They don’t build ‘em like they used to – in fact, they can’t! Numerous metal plating and gilding techniques of bygone times are far superior to those of our modern day. Ancient metalworkers were able to coat their metals in films of gold and silver in ways we still don’t understand; creating beautiful, and lasting, works of art. In addition, some artifacts, such as the Iron Pillar of Delhi, India, are still standing (and rust-free) after 1600 years, due to being constructed with phosphorous, which acts as a better “undercoating” than those we have today.

#5: Steam-Powered Pigeon

~400-300 BC
Archytas was an ancient Greek philosopher and polymath, and, among other notable developments he created a bird-like device powered by steam. A hollow wooden contraption attached to a source of steam, this “pigeon” was filled with pressure to the point where it was launched through the air; allowing it to fly for a few hundred meters. Besides being an early example of steam power, some have referred to Archytas’ invention as being among the first flying machines or even one of the first robots.

#4: Lycurgus Cup

~300-400 AD
Surely a cup can’t be an advanced piece of technology…right? Well, as it happens, they can be. The Lycurgus Cup is an ancient Roman cup that changes colors depending on which direction it’s lit, and possibly which substance is put inside it. This effect is achieved by microscopic gold and silver particles within the glass; which means that the Romans developed rudimentary nanotechnology over a thousand years ago. Not only that, but the Lycurgus Cup is arguably more advanced than current technology used for differentiating different substances within water, and has been inspiring scientists to emulate it. We may think we’re serious drinkers now, but the Romans took things to a whole other level.

#3: Ancient Chinese Drills & Gas Pipelines

Various
Drilling deep into the ground may seem like a recent human endeavor, but China has been delving the Earth’s depths for around two millennia. The ancient Chinese drilled into the ground not for oil, but for salt, which was rare further inland. To find it underground, they developed high sophisticated drilling technology, capable of reaching hundreds of feet underground and with a variety of drill bits for different situations. Their excavations also uncovered methane pockets, which, along with the salt water, they harvested and transported using bamboo pipelines.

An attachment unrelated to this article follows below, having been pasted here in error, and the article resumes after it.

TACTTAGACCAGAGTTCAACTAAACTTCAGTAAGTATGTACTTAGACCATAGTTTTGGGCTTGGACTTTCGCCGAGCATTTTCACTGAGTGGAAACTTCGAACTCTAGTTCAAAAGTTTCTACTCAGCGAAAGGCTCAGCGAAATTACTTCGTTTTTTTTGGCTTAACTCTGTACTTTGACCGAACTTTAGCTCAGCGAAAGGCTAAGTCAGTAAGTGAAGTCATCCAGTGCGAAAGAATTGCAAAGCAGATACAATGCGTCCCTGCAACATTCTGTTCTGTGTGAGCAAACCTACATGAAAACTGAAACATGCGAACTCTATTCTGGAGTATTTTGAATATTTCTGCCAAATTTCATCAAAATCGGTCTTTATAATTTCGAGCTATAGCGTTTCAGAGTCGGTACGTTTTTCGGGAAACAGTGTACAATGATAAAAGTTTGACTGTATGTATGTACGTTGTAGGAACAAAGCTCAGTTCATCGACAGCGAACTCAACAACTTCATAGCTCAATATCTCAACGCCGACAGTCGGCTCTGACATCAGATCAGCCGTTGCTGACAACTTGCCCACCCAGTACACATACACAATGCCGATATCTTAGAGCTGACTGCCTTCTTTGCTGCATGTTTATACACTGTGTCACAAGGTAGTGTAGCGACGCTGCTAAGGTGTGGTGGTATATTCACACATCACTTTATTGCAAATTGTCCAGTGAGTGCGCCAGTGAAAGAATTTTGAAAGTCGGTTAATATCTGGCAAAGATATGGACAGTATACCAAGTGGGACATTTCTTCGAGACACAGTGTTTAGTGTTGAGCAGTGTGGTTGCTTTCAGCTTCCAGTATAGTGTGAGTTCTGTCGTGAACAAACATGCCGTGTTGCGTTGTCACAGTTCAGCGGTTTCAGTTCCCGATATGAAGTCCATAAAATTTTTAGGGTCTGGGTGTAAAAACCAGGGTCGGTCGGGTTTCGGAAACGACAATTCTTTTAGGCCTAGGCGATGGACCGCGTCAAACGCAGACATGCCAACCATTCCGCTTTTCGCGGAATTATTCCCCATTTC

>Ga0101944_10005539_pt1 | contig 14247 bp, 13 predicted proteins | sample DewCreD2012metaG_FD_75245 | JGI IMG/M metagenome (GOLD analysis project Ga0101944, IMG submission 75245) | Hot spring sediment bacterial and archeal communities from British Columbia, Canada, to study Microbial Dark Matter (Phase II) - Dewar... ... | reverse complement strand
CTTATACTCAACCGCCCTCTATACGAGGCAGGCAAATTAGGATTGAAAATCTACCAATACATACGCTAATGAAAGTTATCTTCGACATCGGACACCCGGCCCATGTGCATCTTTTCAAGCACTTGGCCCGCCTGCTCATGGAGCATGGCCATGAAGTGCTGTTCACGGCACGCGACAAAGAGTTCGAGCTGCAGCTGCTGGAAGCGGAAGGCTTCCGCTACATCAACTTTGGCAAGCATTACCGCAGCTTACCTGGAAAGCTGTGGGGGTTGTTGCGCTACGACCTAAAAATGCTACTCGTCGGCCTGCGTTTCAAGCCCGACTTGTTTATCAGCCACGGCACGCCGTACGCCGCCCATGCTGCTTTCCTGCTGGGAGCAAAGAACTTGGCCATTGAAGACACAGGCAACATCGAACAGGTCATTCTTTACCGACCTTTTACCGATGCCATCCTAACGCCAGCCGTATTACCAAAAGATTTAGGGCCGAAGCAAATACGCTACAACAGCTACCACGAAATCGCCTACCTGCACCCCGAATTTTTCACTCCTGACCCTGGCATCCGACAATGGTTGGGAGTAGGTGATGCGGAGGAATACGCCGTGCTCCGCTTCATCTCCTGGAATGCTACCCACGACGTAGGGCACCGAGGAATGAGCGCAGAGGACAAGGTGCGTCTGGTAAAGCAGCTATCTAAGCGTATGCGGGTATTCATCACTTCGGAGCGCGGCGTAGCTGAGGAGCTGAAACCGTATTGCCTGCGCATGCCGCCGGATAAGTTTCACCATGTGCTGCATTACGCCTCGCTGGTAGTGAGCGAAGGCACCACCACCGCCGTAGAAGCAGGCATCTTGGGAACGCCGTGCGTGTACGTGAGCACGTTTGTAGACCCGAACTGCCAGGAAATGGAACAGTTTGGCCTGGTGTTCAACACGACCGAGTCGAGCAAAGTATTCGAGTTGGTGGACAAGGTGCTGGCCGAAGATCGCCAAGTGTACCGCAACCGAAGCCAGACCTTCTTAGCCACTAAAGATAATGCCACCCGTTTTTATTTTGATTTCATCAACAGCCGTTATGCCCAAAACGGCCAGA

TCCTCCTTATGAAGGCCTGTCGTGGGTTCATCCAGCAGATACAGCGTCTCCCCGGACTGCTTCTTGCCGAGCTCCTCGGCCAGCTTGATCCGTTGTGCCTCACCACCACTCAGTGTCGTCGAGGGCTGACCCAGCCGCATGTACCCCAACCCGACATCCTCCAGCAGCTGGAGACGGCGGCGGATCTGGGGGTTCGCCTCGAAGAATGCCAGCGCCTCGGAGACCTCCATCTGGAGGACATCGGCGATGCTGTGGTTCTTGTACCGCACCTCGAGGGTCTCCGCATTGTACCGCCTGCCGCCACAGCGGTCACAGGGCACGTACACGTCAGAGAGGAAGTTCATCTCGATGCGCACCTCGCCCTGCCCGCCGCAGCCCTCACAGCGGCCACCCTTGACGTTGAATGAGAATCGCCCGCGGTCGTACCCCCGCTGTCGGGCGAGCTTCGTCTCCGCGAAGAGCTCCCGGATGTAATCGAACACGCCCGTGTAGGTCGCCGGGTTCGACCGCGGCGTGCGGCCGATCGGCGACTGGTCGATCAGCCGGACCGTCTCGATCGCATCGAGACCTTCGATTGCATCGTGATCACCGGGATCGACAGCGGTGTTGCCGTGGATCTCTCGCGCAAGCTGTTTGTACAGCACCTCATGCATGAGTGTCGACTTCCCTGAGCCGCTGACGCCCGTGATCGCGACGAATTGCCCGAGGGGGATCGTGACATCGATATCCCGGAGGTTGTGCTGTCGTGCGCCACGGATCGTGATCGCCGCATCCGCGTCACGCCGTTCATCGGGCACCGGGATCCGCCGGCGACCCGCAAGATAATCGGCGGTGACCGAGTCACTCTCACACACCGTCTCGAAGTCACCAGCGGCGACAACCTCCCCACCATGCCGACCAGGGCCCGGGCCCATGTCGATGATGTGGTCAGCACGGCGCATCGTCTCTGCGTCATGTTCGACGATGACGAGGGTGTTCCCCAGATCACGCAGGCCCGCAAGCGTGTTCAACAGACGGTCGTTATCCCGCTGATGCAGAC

#2: Hero’s “Robotic” Cart

60 AD
Hero, or Heron, of Alexandria was in many ways the Leonardo Da Vinci of the 1st century. He created many things that were centuries ahead of their time, including automatic doors and even a coin operated vending machine. Arguably one of his most impressive inventions was a programmable cart that some consider to be one of the earliest robots. Instead of strings of code though, the cart was programmed with literal strings, allowing it to go forwards and backwards, as well as turn.

#1: Antikythera Mechanism

~205-60 BC
Named for the island it was found off the coast of, this mysterious device was actually an Ancient Greek analogue computer. Composed of bronze and around the size of a clock, the Antikythera Mechanism could be used to indicate the location of the stars, the phases of the moon, and the position of the planets the Greeks knew about years in advance. It could also keep track of the four year cycle of games like the Olympiad. The device used complex clockwork the likes of which would not be seen again until the 14th and 15th centuries ,and its creation predates most computers by a good 2 thousand years!